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The Wild Trees: A Story of Passion and Daring Paperback – February 12, 2008

ISBN-13: 978-0812975598 ISBN-10: 0812975596 Edition: Reprint

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Product Details

  • Paperback: 320 pages
  • Publisher: Random House Trade Paperbacks; Reprint edition (February 12, 2008)
  • Language: English
  • ISBN-10: 0812975596
  • ISBN-13: 978-0812975598
  • Product Dimensions: 7.9 x 5.2 x 0.7 inches
  • Shipping Weight: 8 ounces (View shipping rates and policies)
  • Average Customer Review: 4.4 out of 5 stars  See all reviews (180 customer reviews)
  • Amazon Best Sellers Rank: #16,509 in Books (See Top 100 in Books)

Editorial Reviews

From Publishers Weekly

[Signature]Reviewed by John VaillantIn this radical departure from Preston's bestsellers on catastrophic diseases (The Demon in the Freezer, etc.), he journeys into the perpendicular universe of the world's tallest trees. Mostly California redwoods, they are the colossal remnants of a lost world, some predating the fall of Rome. Suspended in their crowns, hundreds of feet above the forest floor, is a primeval kingdom of plants and animals that only a handful of people have ever seen. Now, thanks to Preston and a custom-made tree-climbing apparatus called a "spider rig," we get to see it, too.According to Preston, it wasn't until the 1980s that humans made the first forays into the tops of "supertall" trees, in excess of 350 feet high. The people who pioneered their exploration are a rarefied bunch—equal parts acrobat, adventurer and scientist. The book revolves around botanist Steve Sillett, an exceptional athlete with a tormented soul who found his calling while making a borderline suicidal "free" climb to the top of an enormous redwood in 1987, where he discovered a world of startling complexity and richness. More than 30 stories above the ground, he found himself surrounded by a latticework of fused branches hung with gardens of ferns and trees bearing no relation to their host. In this Tolkienesque realm of sky and wind, lichens abound while voles and salamanders live and breed without awareness of the earth below. At almost the exact moment that Sillett was having his epiphany in the redwood canopy, Michael Taylor, the unfocused son of a wealthy real estate developer, had a revelation in another redwood forest 200 miles to the south. Taylor, who had a paralyzing fear of heights, decided to go in search of the world's tallest tree. Their obsessive quests led these young men into a potent friendship and the discovery of some of the most extraordinary creatures that have ever lived. Preston's tireless research, crystalline writing style and narrative gifts are well suited to the subject. Sillett, Taylor and their cohorts, who include a Canadian botanist named Marie Antoine, are fascinating, often deeply wounded characters. Their collective passion and intensity have illuminated one of the most vulnerable and poorly understood ecosystems on this continent. Preston adds a personal twist by mastering the arcane tree climber's art of "skywalking" and partnering with Sillett and Antoine on some of their most ambitious ascents. As impressive as this is, Preston's cameo appearance disrupts the flow of the main narrative and somewhat dilutes its considerable power.John Vaillant is the author of The Golden Spruce: A True Story of Myth, Madness and Greed (Norton) and winner of the Canadian Governor General's Award for Non-Fiction (2005).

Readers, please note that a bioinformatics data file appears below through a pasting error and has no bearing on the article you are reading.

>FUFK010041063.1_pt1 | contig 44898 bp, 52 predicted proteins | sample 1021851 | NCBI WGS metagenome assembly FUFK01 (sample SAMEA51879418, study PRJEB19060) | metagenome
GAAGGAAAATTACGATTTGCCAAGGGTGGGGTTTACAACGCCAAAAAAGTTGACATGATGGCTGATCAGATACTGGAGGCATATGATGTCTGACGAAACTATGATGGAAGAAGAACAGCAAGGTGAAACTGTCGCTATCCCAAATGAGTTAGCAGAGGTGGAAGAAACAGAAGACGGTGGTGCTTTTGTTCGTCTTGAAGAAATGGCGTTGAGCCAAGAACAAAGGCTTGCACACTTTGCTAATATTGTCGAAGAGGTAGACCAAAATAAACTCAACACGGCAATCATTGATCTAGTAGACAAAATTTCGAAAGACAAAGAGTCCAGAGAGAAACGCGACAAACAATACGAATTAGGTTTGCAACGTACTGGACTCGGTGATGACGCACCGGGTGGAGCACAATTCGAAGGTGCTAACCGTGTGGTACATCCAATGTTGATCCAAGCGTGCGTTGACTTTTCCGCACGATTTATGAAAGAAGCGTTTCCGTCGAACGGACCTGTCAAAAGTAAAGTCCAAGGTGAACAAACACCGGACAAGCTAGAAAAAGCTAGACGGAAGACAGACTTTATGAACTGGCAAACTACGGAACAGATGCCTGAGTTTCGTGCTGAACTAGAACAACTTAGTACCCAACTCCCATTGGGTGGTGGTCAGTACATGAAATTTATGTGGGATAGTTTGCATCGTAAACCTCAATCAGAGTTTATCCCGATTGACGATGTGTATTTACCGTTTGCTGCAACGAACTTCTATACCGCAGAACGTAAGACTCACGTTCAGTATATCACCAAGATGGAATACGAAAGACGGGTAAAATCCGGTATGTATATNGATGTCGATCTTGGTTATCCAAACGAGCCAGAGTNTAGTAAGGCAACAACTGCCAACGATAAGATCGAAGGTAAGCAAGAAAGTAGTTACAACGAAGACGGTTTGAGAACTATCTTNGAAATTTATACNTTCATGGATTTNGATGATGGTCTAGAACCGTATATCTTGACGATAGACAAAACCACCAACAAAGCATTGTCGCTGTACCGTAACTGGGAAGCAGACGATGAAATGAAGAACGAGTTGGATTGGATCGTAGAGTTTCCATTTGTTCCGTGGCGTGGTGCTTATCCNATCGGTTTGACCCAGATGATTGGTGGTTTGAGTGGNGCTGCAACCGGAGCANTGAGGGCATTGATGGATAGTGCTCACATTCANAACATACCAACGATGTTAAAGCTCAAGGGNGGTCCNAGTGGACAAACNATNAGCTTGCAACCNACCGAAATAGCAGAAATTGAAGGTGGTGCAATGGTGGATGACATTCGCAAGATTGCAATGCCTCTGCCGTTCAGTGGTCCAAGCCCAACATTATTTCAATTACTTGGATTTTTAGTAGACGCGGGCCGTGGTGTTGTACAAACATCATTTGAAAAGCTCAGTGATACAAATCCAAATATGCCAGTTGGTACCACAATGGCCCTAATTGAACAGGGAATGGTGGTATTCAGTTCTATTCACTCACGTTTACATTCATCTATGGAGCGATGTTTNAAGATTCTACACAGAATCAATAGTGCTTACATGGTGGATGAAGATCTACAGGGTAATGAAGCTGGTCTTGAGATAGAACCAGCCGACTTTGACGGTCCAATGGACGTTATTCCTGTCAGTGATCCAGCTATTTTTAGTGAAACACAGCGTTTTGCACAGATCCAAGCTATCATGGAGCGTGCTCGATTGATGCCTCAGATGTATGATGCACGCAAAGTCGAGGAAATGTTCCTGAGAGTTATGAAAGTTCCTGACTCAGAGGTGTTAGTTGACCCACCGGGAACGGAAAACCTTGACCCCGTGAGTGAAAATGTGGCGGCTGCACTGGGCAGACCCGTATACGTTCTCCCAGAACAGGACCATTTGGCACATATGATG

Copyright © Reed Business Information, a division of Reed Elsevier Inc. All rights reserved. --This text refers to an out of print or unavailable edition of this title.

From Bookmarks Magazine